I realise now, what an incredible privilege it was to have grown up with the greatest girl-dad, and feminist (ally) I have ever seen. I realise what a blessing it was to have been raised in such an incredibly feminist society – a society where being woman was never considered less than.

A recurring theme among all the speakers was how seeing other women existing in their authenticity, gave them permission to also be/do. It made me realise even more so deeply how seeing my mother be, gave me permission to be.

Watch this video for a brief snippet of my talk with Visible Women.

When I was recognised by the European Union in Malawi as one of Malawi’s 16 Power Women (I, the only one under 40) in 2022, we had a networking cocktail with all the EU Ambassadors in Malawi, and we got a chance to share with them briefly about our work and business ventures. Closing the event, The Ambassador of the EU to Malawi, Mr. Rune Skinnebach made a comment about how almost every woman who was recognised that night was a second generation powerhouse. Every woman in the room spoke of how incredible their mother was.

Team EU Meets Malawi’s Power Women | International Women’s Day, 2022

As I reflect now, I realise now how having a visible mother and having several visible women around me allowed, and continues to allow me, to step into myself – to exist fully authentically, and be visible too. I realise how by being visible, I have had access to communities and resources I potentially would not have had, had I not been visible.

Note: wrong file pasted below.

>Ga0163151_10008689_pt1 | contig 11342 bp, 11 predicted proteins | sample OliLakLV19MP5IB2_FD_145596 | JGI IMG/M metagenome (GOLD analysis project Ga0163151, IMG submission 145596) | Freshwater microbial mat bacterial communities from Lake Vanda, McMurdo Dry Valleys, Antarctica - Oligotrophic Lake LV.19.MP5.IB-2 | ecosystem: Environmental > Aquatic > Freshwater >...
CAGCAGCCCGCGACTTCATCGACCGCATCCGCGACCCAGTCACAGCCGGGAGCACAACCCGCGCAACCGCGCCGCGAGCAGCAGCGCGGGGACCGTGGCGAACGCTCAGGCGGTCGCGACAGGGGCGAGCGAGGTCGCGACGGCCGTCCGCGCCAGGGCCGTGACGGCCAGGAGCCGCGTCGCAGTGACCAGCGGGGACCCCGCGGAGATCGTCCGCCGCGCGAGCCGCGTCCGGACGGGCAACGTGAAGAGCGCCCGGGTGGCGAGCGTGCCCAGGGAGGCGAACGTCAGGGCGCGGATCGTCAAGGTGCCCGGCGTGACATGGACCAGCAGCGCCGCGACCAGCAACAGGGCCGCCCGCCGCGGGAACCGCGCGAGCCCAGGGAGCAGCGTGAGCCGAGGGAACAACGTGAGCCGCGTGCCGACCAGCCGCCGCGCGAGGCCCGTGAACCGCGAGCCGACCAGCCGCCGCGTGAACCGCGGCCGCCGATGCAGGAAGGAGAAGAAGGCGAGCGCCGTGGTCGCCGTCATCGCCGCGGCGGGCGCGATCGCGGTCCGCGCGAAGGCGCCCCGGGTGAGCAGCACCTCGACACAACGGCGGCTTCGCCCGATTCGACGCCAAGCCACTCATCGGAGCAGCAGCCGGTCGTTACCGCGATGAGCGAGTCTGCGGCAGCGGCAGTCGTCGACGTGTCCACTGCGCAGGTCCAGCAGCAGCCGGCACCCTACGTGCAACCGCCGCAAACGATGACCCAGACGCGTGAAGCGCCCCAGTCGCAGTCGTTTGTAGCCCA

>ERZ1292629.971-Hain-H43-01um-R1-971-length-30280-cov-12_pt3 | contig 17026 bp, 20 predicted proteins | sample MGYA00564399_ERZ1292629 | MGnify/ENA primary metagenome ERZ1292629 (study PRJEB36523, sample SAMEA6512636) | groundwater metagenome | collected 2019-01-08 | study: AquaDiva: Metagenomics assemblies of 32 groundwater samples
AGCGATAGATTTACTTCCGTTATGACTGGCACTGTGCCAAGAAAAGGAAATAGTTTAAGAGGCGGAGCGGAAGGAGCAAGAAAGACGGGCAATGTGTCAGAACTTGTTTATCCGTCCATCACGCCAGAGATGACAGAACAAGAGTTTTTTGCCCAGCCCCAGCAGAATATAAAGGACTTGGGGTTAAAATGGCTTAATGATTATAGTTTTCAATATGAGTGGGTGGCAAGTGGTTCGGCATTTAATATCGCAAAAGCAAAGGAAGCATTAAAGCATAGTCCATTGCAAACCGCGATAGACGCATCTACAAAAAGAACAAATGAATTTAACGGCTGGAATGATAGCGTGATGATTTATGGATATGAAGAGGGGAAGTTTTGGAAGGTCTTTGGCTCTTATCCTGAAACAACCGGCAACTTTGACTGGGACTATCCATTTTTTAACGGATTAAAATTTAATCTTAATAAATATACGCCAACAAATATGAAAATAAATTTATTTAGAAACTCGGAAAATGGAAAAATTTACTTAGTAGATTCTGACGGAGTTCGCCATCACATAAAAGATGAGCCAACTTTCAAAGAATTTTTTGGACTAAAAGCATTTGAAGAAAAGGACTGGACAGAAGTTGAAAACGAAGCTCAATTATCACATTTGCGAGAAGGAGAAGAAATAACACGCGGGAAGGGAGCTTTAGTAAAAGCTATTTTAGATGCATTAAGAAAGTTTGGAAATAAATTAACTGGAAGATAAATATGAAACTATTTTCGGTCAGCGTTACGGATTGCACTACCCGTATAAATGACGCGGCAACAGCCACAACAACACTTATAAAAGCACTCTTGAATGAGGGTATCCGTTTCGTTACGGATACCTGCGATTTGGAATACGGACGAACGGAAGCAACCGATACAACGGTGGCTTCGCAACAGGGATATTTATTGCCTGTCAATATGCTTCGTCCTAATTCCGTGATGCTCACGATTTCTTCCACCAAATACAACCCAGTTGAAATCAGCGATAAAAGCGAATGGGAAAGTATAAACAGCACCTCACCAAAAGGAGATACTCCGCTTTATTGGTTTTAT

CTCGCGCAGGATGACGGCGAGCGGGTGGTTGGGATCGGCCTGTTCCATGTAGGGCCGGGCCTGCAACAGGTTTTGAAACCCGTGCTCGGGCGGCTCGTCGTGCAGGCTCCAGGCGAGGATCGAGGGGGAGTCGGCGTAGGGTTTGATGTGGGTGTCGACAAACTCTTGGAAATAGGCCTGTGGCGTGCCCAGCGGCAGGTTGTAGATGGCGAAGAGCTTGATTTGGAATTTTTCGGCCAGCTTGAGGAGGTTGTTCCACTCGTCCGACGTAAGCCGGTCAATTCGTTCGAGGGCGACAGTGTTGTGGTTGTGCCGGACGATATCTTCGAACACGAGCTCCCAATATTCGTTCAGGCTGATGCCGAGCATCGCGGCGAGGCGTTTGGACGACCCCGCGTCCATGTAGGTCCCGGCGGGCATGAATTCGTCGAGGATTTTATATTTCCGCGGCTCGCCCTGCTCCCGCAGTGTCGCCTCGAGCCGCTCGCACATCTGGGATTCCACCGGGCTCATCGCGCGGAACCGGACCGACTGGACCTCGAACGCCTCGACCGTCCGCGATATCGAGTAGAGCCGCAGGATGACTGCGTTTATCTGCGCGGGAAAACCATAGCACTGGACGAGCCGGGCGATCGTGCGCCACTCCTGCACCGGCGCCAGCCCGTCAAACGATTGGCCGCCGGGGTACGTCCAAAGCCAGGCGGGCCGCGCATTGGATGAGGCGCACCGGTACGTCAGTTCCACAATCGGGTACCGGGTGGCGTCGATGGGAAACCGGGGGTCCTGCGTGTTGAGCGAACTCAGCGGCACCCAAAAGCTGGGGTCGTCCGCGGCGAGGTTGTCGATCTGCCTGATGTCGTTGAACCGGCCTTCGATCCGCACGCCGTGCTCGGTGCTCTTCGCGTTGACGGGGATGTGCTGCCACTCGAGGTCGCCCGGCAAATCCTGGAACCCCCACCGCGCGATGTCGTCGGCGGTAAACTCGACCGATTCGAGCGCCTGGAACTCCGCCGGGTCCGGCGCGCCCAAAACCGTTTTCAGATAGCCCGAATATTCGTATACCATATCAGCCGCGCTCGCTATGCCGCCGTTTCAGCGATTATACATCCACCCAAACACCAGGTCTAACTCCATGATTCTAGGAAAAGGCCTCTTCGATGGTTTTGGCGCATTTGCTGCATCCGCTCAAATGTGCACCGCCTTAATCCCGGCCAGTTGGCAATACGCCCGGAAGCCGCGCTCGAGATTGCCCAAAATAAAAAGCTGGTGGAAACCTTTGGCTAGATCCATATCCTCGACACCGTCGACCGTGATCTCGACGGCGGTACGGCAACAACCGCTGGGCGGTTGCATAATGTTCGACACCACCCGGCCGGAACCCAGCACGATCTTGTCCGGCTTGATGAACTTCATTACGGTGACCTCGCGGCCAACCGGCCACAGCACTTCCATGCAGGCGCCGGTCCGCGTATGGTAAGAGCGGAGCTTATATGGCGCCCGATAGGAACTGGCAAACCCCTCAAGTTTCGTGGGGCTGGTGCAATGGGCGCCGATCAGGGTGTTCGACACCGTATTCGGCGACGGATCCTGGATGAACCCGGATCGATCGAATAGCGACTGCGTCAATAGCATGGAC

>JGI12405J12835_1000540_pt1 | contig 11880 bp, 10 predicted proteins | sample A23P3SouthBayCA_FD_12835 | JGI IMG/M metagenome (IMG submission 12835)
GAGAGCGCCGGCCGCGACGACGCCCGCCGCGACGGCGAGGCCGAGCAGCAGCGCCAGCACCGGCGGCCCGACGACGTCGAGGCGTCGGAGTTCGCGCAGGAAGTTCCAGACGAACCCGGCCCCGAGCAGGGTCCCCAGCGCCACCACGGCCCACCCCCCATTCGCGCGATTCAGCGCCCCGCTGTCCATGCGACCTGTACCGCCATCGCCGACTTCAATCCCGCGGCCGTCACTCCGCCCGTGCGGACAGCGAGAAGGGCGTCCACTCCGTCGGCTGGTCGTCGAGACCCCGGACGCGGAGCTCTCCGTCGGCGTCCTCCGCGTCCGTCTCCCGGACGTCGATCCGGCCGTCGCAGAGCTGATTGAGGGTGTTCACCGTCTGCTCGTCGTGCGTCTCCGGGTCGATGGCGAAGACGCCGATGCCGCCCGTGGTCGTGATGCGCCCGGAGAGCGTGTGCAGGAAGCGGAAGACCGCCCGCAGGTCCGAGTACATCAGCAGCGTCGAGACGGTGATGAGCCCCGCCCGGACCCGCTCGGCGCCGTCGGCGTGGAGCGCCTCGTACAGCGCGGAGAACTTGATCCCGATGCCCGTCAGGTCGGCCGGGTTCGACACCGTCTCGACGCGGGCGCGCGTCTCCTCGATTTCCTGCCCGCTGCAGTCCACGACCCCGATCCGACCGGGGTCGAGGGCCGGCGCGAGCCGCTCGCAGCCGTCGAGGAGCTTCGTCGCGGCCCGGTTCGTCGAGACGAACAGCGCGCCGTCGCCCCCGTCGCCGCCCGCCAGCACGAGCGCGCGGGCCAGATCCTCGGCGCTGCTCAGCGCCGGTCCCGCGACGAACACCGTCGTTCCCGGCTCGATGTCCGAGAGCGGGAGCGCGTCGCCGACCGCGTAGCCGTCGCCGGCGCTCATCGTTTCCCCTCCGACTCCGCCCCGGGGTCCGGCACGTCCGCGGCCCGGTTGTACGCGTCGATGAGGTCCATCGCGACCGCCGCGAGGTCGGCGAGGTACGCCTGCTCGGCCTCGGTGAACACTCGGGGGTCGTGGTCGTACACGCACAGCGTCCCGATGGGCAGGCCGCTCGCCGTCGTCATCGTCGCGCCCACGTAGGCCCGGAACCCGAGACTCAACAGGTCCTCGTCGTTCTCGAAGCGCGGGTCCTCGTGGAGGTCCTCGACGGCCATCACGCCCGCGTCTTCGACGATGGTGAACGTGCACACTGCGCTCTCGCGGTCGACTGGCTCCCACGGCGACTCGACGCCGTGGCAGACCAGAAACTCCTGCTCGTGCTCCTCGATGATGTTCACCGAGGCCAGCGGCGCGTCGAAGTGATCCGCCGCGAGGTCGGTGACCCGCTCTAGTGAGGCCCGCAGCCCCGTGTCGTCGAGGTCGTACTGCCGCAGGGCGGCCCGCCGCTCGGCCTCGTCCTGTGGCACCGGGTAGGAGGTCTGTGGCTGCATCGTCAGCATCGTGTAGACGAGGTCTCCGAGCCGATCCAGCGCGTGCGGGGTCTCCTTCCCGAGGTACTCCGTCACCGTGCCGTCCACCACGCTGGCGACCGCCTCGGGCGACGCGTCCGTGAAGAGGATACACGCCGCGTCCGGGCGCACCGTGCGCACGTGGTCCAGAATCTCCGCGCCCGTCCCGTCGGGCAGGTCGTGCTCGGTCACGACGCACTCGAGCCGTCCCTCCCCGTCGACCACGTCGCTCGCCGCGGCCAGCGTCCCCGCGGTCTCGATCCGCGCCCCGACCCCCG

I have had the privilege of never being short of mentors, and I reckon it is because I have always been visible. Amidst some bits of misogyny I have endured, I have also experienced plenty love – so many men and women who have embraced me at several stages of my career, and in their different ways protected me and my light, to keep me visible (I’d spend the entire day naming them – you know yourselves, and I am incredibly grateful for you).

I went on to establish a coaching, training, and mentoring institution – an institution that deeply centres women in it’s leadership, human resource and programmes, because I do deeply appreciate how the same coaching and mentorship has brought me thus far, and I intend to pay it forward.

I reckon how giving mentorship to others actually teaches me more – expands my horizon, in ways much different from how receiving mentorship ever could. People get to introduce me to their worlds, as opposed to I introducing people to my world.

I realise how we owe it not only to ourselves, but to all the young women around us – how they do in fact need to see us being visible, so they can break out of their shells, and be visible too.

Pen & Brush, New York City, 2023.

So here is a brief letter from one visible woman to all the visible women out there – Thank you for existing. Thank you for living fully in your truth. Thank you for being you. You give me permission to be.

To Stacey – thank you for having me. Your work is deeply incredible, keeping women visible.

All my love,


Connect with me on social media. Let’s stay in touch.

Learn more about my journey in Digital Media in Malawi here.